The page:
Is Angela Merkel part of ORU Fogar?

Carles Llorens

Secretary General of ORU Fogar


We receive frequent news from the German chancellor,as she is a first-rate political figure, who leads the political and economic engine of Europe. Not knowing German means, however, that many of us - myself included - do not know the details of her message. A little by chance, however, the translation of a speech delivered by the Chancellor in Hamburg on 15 May during the "German Savings Bank Day" fell into my hands. And my surprise was great when I came across some approaches, which could well be those of a member of the ORU Fogar Bureau.

Just after the greetings, Merkel's speech demands the leaders of the savings banks not to forget the rural areas, in a position similar to ours since Habitat III, when we emphasized this issue. The chancellor says she understands that a lot of attention, and many credits, are devoted to the issue of housing in the conurbations, but that they should not forget the areas where population density is lower. He states that "people living in the countryside feel abandoned" and argues that this has to be overcome if we want "a situation in which equality of living conditions prevails". If this is the case in Germany, what would be the scale of the problem in less developed countries?

A large part of the Hamburg speech focuses on environmental issues and the fight against climate change. Reference is made to the pressure of youth movements, the need for policies to reduce carbon emissions, the willingness to bet unreservedly on renewable energies and how economic sectors should be counted on to make the energy transition. “In many fields," says Merkel, "Germany is at the forefront. But in the next few years we will certainly have to deal more intensively with all these issues. In view of the seriousness of the climate issue, many leaders, unlike Trump, have incorporated similar approaches into their discourse. In Merkel's case, however, the attention paid to the issue and the conviction with which the commitments are expressed is surprising.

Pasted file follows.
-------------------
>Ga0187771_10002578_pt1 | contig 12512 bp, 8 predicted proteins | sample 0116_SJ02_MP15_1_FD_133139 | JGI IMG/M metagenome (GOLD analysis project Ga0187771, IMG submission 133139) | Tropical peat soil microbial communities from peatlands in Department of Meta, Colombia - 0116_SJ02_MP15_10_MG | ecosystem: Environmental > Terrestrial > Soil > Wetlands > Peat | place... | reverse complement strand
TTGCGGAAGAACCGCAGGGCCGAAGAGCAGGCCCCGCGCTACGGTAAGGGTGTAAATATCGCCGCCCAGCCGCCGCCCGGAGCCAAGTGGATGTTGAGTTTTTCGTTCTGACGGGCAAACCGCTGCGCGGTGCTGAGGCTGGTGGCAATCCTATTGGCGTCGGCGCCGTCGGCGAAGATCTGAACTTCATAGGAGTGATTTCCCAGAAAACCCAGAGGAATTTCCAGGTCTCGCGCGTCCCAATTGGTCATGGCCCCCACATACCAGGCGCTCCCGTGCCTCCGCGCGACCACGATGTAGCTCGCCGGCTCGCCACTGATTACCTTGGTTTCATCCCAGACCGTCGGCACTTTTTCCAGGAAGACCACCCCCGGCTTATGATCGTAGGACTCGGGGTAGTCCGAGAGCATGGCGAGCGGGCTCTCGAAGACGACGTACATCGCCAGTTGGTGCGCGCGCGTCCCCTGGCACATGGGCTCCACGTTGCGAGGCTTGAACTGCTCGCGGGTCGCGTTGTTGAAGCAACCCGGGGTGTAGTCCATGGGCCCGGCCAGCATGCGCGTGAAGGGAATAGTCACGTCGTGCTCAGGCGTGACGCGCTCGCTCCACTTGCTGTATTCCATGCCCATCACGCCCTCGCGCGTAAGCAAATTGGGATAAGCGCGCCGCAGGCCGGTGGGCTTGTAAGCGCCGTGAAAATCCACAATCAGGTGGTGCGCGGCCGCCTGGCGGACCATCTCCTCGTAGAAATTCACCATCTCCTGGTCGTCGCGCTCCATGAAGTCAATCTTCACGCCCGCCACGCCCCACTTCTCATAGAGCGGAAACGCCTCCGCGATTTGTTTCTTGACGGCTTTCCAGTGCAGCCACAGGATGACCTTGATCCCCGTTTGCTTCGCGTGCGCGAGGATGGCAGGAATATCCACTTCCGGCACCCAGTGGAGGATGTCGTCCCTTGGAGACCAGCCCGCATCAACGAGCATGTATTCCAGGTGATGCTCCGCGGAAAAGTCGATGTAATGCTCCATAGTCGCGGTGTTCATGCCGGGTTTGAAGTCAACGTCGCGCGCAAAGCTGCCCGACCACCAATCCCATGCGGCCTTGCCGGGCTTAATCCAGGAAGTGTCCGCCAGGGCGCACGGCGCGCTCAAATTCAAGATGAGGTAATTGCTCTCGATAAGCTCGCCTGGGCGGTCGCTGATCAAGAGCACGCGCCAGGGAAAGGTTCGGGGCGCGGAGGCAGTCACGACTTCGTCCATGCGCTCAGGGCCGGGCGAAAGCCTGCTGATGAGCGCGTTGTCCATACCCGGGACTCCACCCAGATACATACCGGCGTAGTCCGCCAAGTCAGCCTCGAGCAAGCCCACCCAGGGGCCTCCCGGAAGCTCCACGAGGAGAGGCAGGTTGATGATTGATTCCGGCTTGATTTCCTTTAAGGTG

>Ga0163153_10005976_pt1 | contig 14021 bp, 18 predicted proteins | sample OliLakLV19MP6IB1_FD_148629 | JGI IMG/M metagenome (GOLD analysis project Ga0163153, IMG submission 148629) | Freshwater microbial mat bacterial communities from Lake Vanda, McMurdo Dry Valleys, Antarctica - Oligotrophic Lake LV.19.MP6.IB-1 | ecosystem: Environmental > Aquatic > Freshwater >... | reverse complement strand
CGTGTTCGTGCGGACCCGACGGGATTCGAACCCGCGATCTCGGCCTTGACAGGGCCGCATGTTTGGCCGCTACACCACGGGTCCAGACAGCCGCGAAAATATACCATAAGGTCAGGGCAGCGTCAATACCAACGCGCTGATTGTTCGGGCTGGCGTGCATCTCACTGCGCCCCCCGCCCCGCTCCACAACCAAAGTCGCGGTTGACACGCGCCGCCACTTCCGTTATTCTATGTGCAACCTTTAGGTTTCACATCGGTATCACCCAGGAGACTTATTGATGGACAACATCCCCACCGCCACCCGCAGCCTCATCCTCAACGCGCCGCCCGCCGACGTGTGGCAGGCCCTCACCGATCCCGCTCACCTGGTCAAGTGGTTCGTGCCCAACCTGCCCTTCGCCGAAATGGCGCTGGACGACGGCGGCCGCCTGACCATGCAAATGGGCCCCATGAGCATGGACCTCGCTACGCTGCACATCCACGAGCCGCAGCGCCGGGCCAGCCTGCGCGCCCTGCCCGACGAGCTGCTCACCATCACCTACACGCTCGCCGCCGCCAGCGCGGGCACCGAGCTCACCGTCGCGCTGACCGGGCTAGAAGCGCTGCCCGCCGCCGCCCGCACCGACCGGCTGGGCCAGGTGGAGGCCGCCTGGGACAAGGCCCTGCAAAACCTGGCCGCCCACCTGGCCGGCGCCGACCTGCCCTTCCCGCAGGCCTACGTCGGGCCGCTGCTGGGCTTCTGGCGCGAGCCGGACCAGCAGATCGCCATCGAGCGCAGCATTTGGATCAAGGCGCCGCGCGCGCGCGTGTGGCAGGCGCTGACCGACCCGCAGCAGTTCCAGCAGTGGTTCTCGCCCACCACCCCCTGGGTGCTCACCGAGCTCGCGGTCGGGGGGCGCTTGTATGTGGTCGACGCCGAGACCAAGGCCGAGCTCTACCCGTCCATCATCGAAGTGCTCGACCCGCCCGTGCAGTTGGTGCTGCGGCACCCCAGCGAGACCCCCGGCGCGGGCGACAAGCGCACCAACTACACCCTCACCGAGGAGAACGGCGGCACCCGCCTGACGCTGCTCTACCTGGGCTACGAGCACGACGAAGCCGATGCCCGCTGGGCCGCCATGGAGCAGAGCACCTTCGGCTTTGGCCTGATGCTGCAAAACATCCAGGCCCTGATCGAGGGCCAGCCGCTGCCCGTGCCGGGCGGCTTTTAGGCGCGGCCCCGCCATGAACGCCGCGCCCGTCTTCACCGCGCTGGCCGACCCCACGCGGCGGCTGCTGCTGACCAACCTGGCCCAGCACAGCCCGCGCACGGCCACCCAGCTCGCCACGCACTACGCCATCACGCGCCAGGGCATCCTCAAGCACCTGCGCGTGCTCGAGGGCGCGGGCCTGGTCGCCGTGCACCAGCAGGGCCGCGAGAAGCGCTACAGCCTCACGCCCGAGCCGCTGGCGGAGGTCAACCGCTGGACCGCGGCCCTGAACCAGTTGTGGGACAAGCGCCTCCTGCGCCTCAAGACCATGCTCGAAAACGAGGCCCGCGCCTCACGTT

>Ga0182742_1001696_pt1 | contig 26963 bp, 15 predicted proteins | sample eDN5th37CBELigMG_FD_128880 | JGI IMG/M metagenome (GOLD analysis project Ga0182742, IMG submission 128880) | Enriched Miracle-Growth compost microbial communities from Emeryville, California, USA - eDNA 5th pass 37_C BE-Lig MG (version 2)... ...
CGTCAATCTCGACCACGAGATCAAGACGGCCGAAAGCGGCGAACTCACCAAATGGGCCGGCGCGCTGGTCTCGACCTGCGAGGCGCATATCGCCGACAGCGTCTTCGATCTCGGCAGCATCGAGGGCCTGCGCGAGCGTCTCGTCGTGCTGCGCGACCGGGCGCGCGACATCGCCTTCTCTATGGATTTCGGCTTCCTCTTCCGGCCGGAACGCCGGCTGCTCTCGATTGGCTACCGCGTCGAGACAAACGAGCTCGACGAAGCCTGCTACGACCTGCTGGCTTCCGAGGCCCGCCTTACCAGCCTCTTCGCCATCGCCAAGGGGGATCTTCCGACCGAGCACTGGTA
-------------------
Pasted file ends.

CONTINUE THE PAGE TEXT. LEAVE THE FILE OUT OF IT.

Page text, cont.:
The position closest to ORU Fogar comes, however, when the Chancellor defends that, in order to face the climate and technological challenge, Germany has the advantage of its federal system, with great power of its regions and municipalities. The digital revolution, the revolution of efficiency, electromobility, she argues, cannot be the exclusive task of the federal government, but everything related to innovation must be assumed by the mayors and presidents of the land regions.

And she reiterates the argument: "We are often criticised for having a complicated and very varied system in Germany: a federal system, an autonomous administration of the municipalities and the individual federal states. We constantly have to face and overcome many setbacks. But the whole gives our country special stability. This stability is also proven in crisis situations. That is why I believe we should be in favour of this complexity and variety.

No comments are needed. It would be a good thing, however, if many central government presidents and prime ministers were infected with Merkel's ideas. The lives of many regional presidents and governors would be easier. 


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